Ultraviolet radiation-induced damage to human Langerhans cells in vivo is not reversed by ultraviolet A or visible light

Joseph Alcalay, Leonard H. Goldberg, John E. Wolf, Margaret L. Kripke

Research output: Contribution to journalArticlepeer-review

8 Scopus citations


Exposure of human skin in vivo to UVB radiation induces pyrimidine dimers in DNA and alters the morphology and function of epidermal Langerhans cells. Cells in human skin have been reported to contain a photoreactivation repair mechanism that, following exposure to UVA or visible light, repairs UVB-induced pyrimidine dimers. The purpose of this study was to determine whether exposure to photoreactivating light would also reverse the UVB-induced morphologic alterations in human Langerhans cells. The skin of eight healthy volunteers was exposed to a low dose of UVB radiation (between 0.75 and 1.5 times the minimal erythema dose), and immediately thereafter exposed to photoreactivating light from either BLB fluorescent lamps (UVA radiation) or incandescent bulbs (visible light). After exposure to UVB radiation, the number of ATPase+ epidermal Langerhans cells was reduced in all subjects to between 21% and 65% of that in unirradiated skin, and the majority of the remaining cells exhibited morphologic alterations. Exposure of the UVB-irradiated skin to photoreactivating light did not reverse or reduce these effects. We conclude that UVB-induced morphologic alterations of human Langerhans cells are not subject to photoreactivation. These results imply either that pyrimidine dimers are not involved in these effects of UVB irradiation, or that photoreactivation does not occur in human Langerhans cells in situ.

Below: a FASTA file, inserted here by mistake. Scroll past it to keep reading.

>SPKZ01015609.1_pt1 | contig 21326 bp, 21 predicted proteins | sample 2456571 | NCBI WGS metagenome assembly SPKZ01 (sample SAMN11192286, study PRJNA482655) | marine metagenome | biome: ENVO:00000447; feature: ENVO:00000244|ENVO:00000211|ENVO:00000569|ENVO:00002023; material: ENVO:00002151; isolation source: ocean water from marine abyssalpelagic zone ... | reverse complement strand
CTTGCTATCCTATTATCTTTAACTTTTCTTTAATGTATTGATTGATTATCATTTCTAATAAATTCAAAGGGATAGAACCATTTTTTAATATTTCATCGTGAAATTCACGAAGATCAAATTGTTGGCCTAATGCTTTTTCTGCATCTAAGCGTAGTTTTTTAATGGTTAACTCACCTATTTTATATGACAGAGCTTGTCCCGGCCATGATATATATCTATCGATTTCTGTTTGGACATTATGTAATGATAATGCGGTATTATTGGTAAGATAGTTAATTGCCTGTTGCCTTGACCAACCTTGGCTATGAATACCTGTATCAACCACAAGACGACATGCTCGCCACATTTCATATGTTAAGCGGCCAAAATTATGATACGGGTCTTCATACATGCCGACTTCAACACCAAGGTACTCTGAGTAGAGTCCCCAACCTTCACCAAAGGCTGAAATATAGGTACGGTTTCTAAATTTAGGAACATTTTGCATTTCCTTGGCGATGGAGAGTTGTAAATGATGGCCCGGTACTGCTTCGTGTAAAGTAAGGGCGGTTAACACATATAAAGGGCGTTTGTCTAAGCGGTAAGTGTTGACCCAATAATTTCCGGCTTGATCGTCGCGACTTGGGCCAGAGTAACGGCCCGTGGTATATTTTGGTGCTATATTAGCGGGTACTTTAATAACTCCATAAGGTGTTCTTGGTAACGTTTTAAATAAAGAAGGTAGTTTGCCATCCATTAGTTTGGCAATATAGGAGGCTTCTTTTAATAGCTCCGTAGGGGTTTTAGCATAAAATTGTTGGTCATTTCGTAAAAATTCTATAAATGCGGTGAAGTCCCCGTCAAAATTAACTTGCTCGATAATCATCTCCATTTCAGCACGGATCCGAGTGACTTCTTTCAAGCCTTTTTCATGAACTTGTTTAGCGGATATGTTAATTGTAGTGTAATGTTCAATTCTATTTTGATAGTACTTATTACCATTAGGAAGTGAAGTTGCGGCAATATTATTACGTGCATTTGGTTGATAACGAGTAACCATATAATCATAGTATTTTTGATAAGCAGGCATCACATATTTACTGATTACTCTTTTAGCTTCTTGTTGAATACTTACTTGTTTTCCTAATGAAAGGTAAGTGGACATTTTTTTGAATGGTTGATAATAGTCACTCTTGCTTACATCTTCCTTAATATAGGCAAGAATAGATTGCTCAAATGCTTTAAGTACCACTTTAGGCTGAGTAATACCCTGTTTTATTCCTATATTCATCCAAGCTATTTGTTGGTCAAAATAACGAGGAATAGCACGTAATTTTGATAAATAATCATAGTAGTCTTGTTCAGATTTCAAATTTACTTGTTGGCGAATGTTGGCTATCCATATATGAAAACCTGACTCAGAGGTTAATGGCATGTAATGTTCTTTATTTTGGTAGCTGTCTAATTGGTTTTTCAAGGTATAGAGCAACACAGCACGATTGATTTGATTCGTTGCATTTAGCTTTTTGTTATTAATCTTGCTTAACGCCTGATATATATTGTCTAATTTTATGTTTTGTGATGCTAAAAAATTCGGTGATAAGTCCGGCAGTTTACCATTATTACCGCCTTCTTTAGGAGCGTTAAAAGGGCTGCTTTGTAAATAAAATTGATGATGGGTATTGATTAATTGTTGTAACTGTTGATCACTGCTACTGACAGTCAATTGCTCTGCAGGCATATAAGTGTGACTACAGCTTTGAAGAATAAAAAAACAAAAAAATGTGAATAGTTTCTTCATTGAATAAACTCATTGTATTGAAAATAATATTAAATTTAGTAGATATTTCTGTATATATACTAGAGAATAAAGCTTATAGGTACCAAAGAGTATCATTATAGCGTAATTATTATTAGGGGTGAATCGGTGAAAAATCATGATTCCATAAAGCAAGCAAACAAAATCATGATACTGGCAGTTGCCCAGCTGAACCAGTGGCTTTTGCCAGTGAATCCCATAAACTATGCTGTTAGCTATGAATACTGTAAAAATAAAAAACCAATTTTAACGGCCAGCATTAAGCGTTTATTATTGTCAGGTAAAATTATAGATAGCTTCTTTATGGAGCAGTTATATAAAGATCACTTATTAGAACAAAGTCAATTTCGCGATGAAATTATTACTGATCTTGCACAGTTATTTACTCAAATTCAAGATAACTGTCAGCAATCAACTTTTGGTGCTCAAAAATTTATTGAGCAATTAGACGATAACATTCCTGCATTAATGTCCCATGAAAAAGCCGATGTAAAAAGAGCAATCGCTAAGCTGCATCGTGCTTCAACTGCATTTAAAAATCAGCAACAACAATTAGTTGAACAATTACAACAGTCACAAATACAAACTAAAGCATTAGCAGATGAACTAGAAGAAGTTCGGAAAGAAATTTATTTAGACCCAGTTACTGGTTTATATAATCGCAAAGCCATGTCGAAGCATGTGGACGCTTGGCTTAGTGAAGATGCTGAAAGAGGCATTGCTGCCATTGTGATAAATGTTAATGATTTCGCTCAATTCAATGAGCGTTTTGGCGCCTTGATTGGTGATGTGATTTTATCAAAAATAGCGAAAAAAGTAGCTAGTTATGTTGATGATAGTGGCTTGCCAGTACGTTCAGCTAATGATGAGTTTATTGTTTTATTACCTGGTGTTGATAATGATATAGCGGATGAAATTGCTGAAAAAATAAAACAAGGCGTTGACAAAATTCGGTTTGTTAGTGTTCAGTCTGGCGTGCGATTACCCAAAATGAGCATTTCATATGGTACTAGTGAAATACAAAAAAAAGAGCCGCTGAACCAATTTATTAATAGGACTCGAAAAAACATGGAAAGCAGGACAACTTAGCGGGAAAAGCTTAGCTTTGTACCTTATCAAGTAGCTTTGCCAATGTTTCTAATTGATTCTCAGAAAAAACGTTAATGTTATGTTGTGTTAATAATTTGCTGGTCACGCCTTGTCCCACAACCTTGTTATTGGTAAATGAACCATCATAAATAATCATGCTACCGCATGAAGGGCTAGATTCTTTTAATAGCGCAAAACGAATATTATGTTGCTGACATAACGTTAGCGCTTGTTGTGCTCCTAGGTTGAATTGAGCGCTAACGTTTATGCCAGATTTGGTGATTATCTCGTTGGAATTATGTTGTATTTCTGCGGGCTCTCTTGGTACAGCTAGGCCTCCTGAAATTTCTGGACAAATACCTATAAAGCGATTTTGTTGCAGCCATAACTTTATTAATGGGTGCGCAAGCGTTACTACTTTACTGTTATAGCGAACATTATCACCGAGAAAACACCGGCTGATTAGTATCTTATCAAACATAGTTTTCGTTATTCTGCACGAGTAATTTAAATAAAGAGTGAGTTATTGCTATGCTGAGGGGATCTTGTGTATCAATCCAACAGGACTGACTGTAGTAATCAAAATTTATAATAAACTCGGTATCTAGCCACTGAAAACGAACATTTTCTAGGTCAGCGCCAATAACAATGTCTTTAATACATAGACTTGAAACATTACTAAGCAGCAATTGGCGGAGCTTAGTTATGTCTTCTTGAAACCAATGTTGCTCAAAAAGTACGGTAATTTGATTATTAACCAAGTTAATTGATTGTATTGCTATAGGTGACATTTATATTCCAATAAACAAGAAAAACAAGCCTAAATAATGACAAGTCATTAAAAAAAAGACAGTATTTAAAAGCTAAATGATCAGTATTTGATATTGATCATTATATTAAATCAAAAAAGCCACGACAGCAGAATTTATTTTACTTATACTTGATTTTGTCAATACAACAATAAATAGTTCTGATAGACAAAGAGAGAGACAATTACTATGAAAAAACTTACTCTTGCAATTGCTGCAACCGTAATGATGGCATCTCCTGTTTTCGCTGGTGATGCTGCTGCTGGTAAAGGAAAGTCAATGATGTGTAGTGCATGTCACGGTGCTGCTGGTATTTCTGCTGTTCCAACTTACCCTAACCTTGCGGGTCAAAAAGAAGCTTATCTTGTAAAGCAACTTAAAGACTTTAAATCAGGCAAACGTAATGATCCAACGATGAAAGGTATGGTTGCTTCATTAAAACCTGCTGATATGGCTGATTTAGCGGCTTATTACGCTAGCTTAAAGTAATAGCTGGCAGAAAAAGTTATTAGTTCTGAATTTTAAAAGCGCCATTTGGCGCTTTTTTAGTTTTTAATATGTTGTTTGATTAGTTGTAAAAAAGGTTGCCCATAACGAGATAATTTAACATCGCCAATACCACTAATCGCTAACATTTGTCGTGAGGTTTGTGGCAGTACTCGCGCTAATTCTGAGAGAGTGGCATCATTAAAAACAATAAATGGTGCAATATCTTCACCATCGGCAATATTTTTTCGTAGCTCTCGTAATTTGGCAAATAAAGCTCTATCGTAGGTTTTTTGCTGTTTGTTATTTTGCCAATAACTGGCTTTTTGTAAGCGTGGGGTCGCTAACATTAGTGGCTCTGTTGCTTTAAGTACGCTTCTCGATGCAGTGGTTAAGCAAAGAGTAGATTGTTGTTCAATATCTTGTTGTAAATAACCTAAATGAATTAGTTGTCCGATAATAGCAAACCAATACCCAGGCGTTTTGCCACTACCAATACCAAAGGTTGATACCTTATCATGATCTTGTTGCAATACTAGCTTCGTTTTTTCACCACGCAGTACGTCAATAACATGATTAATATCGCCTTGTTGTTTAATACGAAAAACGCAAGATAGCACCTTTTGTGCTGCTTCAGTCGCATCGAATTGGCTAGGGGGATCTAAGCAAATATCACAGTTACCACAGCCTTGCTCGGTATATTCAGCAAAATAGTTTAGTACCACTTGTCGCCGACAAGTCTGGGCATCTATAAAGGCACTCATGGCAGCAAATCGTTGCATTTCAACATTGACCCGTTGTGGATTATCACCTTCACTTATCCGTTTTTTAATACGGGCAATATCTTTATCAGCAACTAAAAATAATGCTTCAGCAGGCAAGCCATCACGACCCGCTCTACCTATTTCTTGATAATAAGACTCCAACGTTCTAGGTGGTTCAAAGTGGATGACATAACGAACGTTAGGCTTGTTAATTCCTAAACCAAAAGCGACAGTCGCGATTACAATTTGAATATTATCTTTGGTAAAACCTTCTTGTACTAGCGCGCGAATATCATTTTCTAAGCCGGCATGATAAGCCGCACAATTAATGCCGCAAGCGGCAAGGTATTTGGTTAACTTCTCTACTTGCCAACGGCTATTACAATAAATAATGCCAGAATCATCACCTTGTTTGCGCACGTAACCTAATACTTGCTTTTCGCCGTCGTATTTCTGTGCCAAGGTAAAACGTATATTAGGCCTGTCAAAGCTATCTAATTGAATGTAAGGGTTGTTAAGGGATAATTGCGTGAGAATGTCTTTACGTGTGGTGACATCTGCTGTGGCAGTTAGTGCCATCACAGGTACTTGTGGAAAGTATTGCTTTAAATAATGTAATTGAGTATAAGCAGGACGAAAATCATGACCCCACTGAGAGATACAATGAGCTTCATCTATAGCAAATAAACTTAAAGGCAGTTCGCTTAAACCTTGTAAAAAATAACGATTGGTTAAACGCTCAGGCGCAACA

Original languageEnglish (US)
Pages (from-to)144-146
Number of pages3
JournalJournal of Investigative Dermatology
Issue number2
StatePublished - Aug 1990

ASJC Scopus subject areas

  • Biochemistry
  • Molecular Biology
  • Dermatology
  • Cell Biology


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